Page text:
homogeneity degree is negative; the asymptotic accuracy is calculated in a very general way in the presence of input noises, delays, discrete sampling and switching.

A general uncertain single-input-single-output regulation problem is shown to be only solvable by means of discontinuous control via the so-called high-order sliding mode. The homogeneity approach allows to facilitate design and investigation of new high-order sliding-mode controllers, featuring such attractive properties as practical continuity of the control in the presence of noises. Robust output-feedback controllers are produced, provided robust exact homogeneous differentiators are used.  The asymptotic accuracy of the controllers is shown to be the best possible under given circumstances.
Simulation results are presented demonstrating the feasibility of the approach.

 

Leonid Fridman, "Higher Order Sliding Mode Observation and Identification"

A high-order sliding-mode observer is designed for time invariant systems with unknown bounded single input, providing for the global observation of the state and the output under sufficient and necessary conditions of strong observability or strong detectability. The observation is finite-time-convergent and exact in the strong observability case. The accuracy of the proposed observation and identification schemes is estimated via the sampling step or magnitude of deterministic noises.

The value of the equivalent output injection is used to identify perturbations directly. Continuous time versions of least square and forgetting factor methods are proposed to identify unknown time-invariant parameters respectively. The possible applications to the fault detection are considered. Applications to the robotics, vehicle parameter estimations, backlash identification are discussed.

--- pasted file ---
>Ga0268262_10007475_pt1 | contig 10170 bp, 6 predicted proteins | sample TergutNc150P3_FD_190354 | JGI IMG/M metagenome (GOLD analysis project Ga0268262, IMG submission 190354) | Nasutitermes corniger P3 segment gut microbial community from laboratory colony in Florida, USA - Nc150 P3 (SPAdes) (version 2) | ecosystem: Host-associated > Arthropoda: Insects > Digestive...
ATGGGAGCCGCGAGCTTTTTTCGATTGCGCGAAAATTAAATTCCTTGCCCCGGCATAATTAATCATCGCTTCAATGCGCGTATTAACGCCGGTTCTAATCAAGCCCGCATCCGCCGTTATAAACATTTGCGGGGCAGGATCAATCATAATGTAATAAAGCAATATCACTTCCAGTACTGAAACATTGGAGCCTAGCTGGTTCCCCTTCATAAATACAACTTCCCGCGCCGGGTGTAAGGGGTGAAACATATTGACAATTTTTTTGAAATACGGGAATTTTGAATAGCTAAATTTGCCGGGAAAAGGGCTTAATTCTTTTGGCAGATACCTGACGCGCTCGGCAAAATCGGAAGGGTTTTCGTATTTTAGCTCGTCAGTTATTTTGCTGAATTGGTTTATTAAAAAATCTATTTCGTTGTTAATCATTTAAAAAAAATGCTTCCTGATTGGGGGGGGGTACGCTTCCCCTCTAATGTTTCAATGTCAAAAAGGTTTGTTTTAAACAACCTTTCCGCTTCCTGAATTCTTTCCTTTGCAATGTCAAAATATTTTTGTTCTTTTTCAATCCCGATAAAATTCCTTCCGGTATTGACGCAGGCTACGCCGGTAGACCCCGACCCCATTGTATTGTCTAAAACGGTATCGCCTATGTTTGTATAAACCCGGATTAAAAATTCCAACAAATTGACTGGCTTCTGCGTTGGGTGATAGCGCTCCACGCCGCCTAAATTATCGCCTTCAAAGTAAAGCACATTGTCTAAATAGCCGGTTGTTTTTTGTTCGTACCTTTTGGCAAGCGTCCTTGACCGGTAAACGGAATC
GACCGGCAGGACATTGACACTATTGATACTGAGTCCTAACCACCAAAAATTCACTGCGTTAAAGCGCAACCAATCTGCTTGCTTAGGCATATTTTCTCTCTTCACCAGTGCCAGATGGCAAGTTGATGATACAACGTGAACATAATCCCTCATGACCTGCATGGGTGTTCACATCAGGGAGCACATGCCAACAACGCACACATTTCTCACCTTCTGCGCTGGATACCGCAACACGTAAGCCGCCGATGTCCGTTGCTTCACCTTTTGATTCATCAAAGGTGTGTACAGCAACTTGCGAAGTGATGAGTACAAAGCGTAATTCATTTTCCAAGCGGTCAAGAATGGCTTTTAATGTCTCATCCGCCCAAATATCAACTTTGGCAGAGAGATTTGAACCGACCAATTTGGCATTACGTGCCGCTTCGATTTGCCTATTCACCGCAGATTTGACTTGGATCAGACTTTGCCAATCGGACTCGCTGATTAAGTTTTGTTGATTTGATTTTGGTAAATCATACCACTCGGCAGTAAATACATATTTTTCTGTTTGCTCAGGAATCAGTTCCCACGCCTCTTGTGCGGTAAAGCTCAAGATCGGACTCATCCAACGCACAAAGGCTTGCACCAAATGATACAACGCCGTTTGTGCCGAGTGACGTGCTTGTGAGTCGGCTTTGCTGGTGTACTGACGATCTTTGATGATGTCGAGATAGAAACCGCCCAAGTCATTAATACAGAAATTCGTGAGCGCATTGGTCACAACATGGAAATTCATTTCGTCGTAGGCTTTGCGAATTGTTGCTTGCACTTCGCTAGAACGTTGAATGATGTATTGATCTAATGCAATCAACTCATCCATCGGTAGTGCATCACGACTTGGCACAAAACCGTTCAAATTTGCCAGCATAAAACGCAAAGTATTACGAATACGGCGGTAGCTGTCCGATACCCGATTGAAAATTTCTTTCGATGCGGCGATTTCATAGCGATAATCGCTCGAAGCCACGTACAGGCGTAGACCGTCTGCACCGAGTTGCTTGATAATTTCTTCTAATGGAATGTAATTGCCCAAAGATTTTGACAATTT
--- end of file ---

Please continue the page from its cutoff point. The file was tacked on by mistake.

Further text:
Alessandro Pisano, “Second-order sliding modes in mechanical and electromechanical systems – Basic principles and implementation results”

This lecture is devoted to address some practical control problems involving mechanical and eletromechanical systems operating under uncertainty conditions. In particular, the effective application of second-order sliding mode control (2-SMC) techniques is demonstrated. The main theoretical tools involved will be introduced first, namely:

i. The "Dynamical 2-SMC", an approach providing superior robustness  performance while avoiding discontinuities in the generalized control forces.

ii. The "Observer-based" and "Parallel-filter" 2-SMC, two approaches to deal with systems with high relative degree undergoing partial state-feedback.

iii. The "Frequency-shaped 2-SMC", a design tool which can effectively account for the presence of parasitic actuator dynamics.

Each topic will be discussed making reference to practical examples involving: hydrojet-actuated marine vessels, electrohydraulic "double stage" valves, robotic master/slave haptic interfaces, active pantographs for high-speed train transportation systems. Experimental results are given, and the most relevant implementation issues emerged in the experimental activities will be addressed in some detail.